Psalm 46:3
Parallel Verses
King James Version
Though the waters thereof roar and be troubled, though the mountains shake with the swelling thereof. Selah.

Darby Bible Translation
Though the waters thereof roar and foam, though the mountains shake with the swelling thereof. Selah.

World English Bible
though its waters roar and are troubled, though the mountains tremble with their swelling. Selah.

Young's Literal Translation
Roar -- troubled are its waters, Mountains they shake in its pride. Selah.

Psalm 46:3 Parallel
Commentary
Geneva Study Bible

Though the waters thereof {d} roar and be troubled, though the mountains shake with the swelling thereof. Selah.

(d) Though the afflictions rage, yet the rivers of God's mercies bring sufficient comfort to his.Psalm 46:3 Parallel Commentaries

Library
The City and River of God
'There is a river, the streams whereof shall make glad the city of God, the holy place of the tabernacles of the most High. 5. God is in the midst of her; she shall not be moved: God shall help her, and that right early. 6. The heathen raged, the kingdoms were moved: He uttered His voice, the earth melted. 7. The Lord of hosts is with us; the God of Jacob is our refuge.'--PSALM xlvi 4-7. There are two remarkable events in the history of Israel, one or other of which most probably supplied the historical
Alexander Maclaren—Expositions of Holy Scripture

The Desolations of the Lord, the Consolation of his Saints
IT SEEMS THAT EVERYTHING Christlike must have a history like that of Christ. His beginnings were small--the manger and the stable. So with the beginnings of that society which we love, and which we believe to be the very incarnation of the Spirit of Christ. Its beginnings also were small; but its latter end shall doubtless greatly increase--for, hath not the end of Christ become exceedingly glorious? He hath ascended up on high; he sitteth at the right hand of God, our Father; and doubtless this
Charles Haddon Spurgeon—Spurgeon's Sermons Volume 4: 1858

Eighteenth Day for Peace
WHAT TO PRAY.--For Peace "I exhort therefore, first of all, that supplication be made for kings and all that are in high places; that we may lead a tranquil and quiet life in all godliness and gravity. For this is good and acceptable in the sight of God our Saviour."--1 TIM. ii"He maketh wars to cease to the end of the earth."--PS. xlvi. 9. What a terrible sight!--the military armaments in which the nations find their pride. What a terrible thought!--the evil passions that may at any moment bring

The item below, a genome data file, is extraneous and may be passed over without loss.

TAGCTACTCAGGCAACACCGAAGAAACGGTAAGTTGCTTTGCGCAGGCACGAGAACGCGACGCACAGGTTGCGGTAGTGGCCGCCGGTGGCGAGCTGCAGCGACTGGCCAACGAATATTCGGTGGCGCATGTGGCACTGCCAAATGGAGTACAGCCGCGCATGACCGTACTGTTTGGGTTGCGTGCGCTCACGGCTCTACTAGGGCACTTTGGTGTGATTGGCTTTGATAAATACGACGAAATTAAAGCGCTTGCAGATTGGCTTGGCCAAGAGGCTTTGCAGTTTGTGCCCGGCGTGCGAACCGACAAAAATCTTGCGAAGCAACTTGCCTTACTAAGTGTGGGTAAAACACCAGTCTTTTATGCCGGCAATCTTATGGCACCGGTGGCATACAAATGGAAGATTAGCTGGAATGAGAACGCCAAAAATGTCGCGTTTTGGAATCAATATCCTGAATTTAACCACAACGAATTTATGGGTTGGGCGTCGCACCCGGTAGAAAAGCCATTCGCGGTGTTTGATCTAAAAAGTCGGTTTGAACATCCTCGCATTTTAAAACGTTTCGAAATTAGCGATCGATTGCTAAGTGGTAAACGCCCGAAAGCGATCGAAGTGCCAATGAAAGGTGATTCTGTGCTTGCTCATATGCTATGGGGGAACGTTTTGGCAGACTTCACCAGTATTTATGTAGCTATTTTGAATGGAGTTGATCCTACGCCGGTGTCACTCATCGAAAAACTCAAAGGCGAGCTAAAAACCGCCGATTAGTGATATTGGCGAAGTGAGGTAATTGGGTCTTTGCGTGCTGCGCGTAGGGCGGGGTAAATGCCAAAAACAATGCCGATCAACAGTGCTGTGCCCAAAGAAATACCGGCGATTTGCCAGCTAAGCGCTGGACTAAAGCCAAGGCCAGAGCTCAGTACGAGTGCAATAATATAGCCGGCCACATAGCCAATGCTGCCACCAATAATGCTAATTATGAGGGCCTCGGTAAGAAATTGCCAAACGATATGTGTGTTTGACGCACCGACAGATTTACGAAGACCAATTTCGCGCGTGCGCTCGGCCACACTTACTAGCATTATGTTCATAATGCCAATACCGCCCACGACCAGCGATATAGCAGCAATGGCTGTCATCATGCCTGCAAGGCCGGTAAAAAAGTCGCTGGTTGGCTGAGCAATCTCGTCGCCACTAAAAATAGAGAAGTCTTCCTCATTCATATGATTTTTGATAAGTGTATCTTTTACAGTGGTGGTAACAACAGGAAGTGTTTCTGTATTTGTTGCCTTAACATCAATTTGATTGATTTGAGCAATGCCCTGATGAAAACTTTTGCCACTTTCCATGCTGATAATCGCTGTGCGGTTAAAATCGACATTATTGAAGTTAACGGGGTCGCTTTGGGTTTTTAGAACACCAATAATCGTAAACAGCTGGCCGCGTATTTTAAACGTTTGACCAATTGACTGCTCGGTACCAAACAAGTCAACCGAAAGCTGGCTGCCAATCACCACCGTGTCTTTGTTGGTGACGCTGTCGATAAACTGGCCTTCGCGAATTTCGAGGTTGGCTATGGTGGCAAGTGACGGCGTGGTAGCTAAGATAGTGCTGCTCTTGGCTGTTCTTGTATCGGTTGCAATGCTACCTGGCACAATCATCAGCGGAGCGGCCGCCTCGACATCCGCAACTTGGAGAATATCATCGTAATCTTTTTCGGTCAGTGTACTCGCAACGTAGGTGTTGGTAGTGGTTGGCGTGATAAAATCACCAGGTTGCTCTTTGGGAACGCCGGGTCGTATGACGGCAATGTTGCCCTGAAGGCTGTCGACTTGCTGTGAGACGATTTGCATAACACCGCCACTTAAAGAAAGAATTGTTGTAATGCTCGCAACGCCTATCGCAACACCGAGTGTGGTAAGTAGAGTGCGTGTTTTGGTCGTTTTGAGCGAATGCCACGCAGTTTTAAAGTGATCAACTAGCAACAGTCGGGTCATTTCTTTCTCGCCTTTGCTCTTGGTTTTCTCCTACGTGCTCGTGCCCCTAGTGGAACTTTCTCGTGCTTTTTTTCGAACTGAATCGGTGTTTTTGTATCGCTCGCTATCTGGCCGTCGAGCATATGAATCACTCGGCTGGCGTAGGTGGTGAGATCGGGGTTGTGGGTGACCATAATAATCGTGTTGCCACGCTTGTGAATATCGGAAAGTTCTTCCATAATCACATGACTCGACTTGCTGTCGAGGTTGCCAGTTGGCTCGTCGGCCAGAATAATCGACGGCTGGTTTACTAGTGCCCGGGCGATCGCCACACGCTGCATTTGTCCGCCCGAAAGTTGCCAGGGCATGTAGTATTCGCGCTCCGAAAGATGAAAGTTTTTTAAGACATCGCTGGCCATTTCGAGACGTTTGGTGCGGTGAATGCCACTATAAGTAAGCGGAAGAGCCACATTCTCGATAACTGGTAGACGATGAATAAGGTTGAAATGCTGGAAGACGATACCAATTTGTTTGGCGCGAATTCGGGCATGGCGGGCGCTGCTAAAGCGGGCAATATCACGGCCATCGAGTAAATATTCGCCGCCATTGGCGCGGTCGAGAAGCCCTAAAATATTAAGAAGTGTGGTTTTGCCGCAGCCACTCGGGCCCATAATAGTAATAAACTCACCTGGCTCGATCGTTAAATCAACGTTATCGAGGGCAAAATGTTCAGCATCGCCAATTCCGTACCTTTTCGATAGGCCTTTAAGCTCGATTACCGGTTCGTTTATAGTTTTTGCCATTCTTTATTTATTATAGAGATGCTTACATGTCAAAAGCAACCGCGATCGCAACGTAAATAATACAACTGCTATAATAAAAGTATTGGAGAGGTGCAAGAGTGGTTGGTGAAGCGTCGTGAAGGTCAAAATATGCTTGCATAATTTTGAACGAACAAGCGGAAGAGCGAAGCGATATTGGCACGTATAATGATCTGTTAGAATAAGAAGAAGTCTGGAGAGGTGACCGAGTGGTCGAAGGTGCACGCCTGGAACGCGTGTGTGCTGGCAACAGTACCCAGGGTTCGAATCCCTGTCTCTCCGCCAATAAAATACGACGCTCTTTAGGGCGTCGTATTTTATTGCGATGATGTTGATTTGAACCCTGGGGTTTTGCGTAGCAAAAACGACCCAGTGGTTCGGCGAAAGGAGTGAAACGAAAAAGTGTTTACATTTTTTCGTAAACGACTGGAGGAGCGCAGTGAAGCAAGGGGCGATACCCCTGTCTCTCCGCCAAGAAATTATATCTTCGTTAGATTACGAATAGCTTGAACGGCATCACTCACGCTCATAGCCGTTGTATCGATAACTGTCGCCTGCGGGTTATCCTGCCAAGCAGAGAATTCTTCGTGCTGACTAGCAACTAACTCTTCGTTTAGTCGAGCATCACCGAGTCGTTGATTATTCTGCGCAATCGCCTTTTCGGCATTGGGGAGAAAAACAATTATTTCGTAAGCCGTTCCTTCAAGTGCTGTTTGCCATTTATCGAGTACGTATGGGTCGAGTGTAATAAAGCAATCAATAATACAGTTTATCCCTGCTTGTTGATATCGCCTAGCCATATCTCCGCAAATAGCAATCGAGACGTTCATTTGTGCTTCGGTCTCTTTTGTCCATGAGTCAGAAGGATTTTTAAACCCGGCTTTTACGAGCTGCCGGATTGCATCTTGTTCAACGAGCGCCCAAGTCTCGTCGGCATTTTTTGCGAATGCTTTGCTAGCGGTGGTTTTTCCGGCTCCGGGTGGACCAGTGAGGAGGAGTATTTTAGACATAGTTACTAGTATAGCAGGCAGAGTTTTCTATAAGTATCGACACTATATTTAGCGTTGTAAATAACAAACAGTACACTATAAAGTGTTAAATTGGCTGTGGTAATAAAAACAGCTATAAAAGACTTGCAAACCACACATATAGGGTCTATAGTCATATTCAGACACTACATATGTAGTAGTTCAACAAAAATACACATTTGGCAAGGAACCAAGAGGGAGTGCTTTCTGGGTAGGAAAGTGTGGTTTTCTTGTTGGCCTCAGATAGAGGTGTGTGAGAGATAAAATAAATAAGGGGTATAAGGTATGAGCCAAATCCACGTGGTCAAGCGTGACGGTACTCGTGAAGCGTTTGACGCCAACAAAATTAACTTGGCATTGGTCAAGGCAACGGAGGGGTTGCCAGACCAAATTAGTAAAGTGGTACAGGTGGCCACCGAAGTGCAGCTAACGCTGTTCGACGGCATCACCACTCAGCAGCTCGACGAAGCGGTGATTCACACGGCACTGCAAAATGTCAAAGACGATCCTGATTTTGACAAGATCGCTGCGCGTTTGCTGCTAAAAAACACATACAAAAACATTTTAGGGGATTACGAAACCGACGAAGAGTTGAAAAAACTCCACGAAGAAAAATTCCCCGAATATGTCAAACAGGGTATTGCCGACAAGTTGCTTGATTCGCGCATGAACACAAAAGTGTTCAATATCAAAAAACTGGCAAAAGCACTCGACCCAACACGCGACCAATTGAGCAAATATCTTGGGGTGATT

Andrew Murray—The Ministry of Intercession

Twenty-First Sunday after Trinity. Be Strong in the Lord
Twenty-first Sunday after Trinity. Be strong in the Lord, and in the power of His might. Put on the whole armour of God, that ye may be able to stand against the wiles of the devil. For we wrestle not against flesh and blood, but against principalities, against powers, against the rulers of the darkness of this world, against spiritual wickedness in high places. 8,7,8,7,6,6,6,6,7 Ein feste Burg [118]Luther. 1530. Hymn composed on the road to Worms. trans. by William Gaskell, 1855 A sure stronghold
Catherine Winkworth—Lyra Germanica: The Christian Year

The Lord of Hosts. --Ps. Xlvi.
The Lord of Hosts.--Ps. xlvi. Come, and behold the works of God, What desolations he will make; In vengeance when He wields His rod, The heathen rage, their kingdoms quake; He utters forth His voice;--'tis felt; Like wax the world's foundations melt; The Lord of Hosts is in the field! The God of Jacob is our shield. Again He maketh wars to cease, He breaks the bow, unpoints the spear, And burns the chariot;--joy and peace In all His glorious march appear: Silence, O Earth! Thy Maker own; Ye gentiles,